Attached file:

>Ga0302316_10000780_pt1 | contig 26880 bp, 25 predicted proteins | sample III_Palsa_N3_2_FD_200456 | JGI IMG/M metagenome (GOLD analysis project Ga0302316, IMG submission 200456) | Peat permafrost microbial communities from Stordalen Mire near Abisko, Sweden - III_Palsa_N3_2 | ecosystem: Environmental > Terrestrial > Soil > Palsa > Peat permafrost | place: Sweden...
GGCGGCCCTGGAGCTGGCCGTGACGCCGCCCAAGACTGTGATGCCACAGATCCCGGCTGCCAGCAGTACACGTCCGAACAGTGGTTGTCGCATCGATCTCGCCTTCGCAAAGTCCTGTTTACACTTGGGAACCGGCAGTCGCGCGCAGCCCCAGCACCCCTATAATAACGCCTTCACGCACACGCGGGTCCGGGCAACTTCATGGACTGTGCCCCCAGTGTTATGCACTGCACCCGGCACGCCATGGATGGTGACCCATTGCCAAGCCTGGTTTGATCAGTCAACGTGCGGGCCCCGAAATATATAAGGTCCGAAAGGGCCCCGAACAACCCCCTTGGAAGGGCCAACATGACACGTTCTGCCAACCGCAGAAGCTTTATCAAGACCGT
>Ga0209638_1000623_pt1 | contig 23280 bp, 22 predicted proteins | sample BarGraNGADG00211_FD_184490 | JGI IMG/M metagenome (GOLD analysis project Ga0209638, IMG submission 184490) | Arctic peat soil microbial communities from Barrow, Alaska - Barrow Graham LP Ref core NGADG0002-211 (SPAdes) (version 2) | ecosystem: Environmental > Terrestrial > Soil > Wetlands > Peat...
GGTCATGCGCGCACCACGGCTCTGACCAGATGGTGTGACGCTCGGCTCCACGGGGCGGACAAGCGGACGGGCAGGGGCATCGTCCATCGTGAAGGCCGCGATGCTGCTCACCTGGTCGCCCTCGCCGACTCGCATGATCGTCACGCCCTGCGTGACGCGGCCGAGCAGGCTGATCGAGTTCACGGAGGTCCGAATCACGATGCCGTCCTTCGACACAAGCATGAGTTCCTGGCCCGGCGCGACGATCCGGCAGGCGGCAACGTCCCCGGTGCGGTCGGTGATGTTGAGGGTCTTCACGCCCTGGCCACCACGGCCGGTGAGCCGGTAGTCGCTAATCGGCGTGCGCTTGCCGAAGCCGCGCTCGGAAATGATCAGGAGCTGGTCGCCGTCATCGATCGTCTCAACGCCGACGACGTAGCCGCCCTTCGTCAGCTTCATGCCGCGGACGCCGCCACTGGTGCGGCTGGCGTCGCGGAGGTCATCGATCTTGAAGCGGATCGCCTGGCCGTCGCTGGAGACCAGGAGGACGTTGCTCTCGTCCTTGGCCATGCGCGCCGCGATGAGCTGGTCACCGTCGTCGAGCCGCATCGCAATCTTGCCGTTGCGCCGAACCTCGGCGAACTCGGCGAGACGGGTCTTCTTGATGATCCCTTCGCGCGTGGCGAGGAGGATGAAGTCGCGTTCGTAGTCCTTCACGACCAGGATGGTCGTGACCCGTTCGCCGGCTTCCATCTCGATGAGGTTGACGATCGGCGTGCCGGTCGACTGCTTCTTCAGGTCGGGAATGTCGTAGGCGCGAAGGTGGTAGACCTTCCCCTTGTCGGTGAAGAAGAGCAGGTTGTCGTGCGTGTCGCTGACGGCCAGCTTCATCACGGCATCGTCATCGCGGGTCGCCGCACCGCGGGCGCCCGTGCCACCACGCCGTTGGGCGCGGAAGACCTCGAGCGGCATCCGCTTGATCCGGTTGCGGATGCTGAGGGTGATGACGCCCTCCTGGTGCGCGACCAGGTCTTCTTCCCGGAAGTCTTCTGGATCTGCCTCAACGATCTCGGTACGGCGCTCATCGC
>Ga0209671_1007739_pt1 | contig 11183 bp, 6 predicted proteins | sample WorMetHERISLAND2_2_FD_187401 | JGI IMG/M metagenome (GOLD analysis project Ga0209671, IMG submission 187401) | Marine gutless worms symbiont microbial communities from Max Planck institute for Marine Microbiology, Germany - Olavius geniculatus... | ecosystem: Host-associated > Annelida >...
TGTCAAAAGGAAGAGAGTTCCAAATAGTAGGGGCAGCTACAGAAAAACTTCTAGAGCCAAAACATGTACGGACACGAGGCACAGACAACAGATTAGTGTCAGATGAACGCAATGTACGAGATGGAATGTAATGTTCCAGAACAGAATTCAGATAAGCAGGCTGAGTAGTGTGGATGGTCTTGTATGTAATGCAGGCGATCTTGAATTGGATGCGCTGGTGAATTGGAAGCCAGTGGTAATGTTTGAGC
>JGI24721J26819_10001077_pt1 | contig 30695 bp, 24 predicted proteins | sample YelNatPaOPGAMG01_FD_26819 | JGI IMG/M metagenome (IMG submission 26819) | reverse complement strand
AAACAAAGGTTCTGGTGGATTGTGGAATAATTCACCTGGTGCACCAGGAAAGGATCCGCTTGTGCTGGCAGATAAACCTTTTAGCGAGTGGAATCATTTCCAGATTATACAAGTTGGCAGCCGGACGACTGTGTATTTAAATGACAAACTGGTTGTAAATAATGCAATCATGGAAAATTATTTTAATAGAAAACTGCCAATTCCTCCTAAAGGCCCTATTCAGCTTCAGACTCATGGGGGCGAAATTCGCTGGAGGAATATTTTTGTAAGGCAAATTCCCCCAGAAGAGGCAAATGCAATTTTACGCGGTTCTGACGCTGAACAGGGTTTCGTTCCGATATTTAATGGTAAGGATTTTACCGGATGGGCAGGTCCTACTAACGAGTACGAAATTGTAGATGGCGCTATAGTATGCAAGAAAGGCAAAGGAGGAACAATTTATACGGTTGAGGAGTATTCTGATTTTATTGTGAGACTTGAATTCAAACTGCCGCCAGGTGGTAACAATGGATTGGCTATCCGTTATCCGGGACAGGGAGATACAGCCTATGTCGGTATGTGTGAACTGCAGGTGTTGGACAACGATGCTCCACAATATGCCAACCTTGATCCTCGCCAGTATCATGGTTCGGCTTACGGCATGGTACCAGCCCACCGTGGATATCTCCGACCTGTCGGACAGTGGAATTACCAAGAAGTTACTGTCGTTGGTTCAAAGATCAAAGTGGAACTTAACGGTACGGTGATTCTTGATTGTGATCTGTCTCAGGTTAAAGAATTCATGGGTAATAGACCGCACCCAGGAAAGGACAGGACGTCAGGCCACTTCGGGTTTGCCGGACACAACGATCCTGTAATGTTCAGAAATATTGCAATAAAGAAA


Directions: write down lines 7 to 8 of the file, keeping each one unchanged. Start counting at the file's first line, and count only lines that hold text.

>JGI24721J26819_10001077_pt1 | contig 30695 bp, 24 predicted proteins | sample YelNatPaOPGAMG01_FD_26819 | JGI IMG/M metagenome (IMG submission 26819) | reverse complement strand
AAACAAAGGTTCTGGTGGATTGTGGAATAATTCACCTGGTGCACCAGGAAAGGATCCGCTTGTGCTGGCAGATAAACCTTTTAGCGAGTGGAATCATTTCCAGATTATACAAGTTGGCAGCCGGACGACTGTGTATTTAAATGACAAACTGGTTGTAAATAATGCAATCATGGAAAATTATTTTAATAGAAAACTGCCAATTCCTCCTAAAGGCCCTATTCAGCTTCAGACTCATGGGGGCGAAATTCGCTGGAGGAATATTTTTGTAAGGCAAATTCCCCCAGAAGAGGCAAATGCAATTTTACGCGGTTCTGACGCTGAACAGGGTTTCGTTCCGATATTTAATGGTAAGGATTTTACCGGATGGGCAGGTCCTACTAACGAGTACGAAATTGTAGATGGCGCTATAGTATGCAAGAAAGGCAAAGGAGGAACAATTTATACGGTTGAGGAGTATTCTGATTTTATTGTGAGACTTGAATTCAAACTGCCGCCAGGTGGTAACAATGGATTGGCTATCCGTTATCCGGGACAGGGAGATACAGCCTATGTCGGTATGTGTGAACTGCAGGTGTTGGACAACGATGCTCCACAATATGCCAACCTTGATCCTCGCCAGTATCATGGTTCGGCTTACGGCATGGTACCAGCCCACCGTGGATATCTCCGACCTGTCGGACAGTGGAATTACCAAGAAGTTACTGTCGTTGGTTCAAAGATCAAAGTGGAACTTAACGGTACGGTGATTCTTGATTGTGATCTGTCTCAGGTTAAAGAATTCATGGGTAATAGACCGCACCCAGGAAAGGACAGGACGTCAGGCCACTTCGGGTTTGCCGGACACAACGATCCTGTAATGTTCAGAAATATTGCAATAAAGAAA